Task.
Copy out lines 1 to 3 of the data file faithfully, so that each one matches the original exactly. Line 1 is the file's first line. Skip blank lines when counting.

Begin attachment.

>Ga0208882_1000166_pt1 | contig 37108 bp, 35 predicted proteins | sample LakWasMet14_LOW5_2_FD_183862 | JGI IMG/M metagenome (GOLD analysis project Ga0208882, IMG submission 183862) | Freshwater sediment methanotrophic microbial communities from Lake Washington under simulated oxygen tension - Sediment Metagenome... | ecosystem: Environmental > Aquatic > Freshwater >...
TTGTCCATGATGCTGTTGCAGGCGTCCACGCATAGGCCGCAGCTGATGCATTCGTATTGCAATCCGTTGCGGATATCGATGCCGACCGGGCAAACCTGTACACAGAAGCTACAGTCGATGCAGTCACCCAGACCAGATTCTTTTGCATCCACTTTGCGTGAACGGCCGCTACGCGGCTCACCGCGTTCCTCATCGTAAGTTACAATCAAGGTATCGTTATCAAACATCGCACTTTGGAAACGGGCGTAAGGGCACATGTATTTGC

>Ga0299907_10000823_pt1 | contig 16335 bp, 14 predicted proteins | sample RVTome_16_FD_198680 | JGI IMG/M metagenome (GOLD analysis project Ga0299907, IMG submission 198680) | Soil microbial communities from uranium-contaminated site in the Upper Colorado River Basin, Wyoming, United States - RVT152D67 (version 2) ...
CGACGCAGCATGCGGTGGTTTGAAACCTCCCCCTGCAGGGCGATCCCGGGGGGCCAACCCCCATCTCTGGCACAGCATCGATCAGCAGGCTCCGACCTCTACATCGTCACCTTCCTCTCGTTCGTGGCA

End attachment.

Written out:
>Ga0208882_1000166_pt1 | contig 37108 bp, 35 predicted proteins | sample LakWasMet14_LOW5_2_FD_183862 | JGI IMG/M metagenome (GOLD analysis project Ga0208882, IMG submission 183862) | Freshwater sediment methanotrophic microbial communities from Lake Washington under simulated oxygen tension - Sediment Metagenome... | ecosystem: Environmental > Aquatic > Freshwater >...
TTGTCCATGATGCTGTTGCAGGCGTCCACGCATAGGCCGCAGCTGATGCATTCGTATTGCAATCCGTTGCGGATATCGATGCCGACCGGGCAAACCTGTACACAGAAGCTACAGTCGATGCAGTCACCCAGACCAGATTCTTTTGCATCCACTTTGCGTGAACGGCCGCTACGCGGCTCACCGCGTTCCTCATCGTAAGTTACAATCAAGGTATCGTTATCAAACATCGCACTTTGGAAACGGGCGTAAGGGCACATGTATTTGC

>Ga0299907_10000823_pt1 | contig 16335 bp, 14 predicted proteins | sample RVTome_16_FD_198680 | JGI IMG/M metagenome (GOLD analysis project Ga0299907, IMG submission 198680) | Soil microbial communities from uranium-contaminated site in the Upper Colorado River Basin, Wyoming, United States - RVT152D67 (version 2) ...